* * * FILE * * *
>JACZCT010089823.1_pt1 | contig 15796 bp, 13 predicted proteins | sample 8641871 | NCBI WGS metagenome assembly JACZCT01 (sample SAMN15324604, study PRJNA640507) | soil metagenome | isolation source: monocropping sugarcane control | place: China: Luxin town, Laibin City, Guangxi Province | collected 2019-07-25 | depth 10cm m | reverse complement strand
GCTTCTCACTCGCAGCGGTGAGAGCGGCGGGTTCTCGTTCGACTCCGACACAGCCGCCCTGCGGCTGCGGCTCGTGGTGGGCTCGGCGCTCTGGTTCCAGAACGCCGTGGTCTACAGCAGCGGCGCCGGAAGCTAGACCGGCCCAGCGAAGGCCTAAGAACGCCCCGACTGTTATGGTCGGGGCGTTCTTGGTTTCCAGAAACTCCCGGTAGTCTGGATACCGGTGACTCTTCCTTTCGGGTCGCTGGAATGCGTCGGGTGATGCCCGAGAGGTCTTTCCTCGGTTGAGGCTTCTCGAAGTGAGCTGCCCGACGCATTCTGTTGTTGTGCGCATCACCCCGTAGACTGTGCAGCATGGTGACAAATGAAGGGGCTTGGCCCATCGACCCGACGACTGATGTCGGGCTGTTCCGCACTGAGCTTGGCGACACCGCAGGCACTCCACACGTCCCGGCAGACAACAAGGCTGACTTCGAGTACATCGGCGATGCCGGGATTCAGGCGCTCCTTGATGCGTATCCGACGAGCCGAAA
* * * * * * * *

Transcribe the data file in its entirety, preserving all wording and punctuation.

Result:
>JACZCT010089823.1_pt1 | contig 15796 bp, 13 predicted proteins | sample 8641871 | NCBI WGS metagenome assembly JACZCT01 (sample SAMN15324604, study PRJNA640507) | soil metagenome | isolation source: monocropping sugarcane control | place: China: Luxin town, Laibin City, Guangxi Province | collected 2019-07-25 | depth 10cm m | reverse complement strand
GCTTCTCACTCGCAGCGGTGAGAGCGGCGGGTTCTCGTTCGACTCCGACACAGCCGCCCTGCGGCTGCGGCTCGTGGTGGGCTCGGCGCTCTGGTTCCAGAACGCCGTGGTCTACAGCAGCGGCGCCGGAAGCTAGACCGGCCCAGCGAAGGCCTAAGAACGCCCCGACTGTTATGGTCGGGGCGTTCTTGGTTTCCAGAAACTCCCGGTAGTCTGGATACCGGTGACTCTTCCTTTCGGGTCGCTGGAATGCGTCGGGTGATGCCCGAGAGGTCTTTCCTCGGTTGAGGCTTCTCGAAGTGAGCTGCCCGACGCATTCTGTTGTTGTGCGCATCACCCCGTAGACTGTGCAGCATGGTGACAAATGAAGGGGCTTGGCCCATCGACCCGACGACTGATGTCGGGCTGTTCCGCACTGAGCTTGGCGACACCGCAGGCACTCCACACGTCCCGGCAGACAACAAGGCTGACTTCGAGTACATCGGCGATGCCGGGATTCAGGCGCTCCTTGATGCGTATCCGACGAGCCGAAA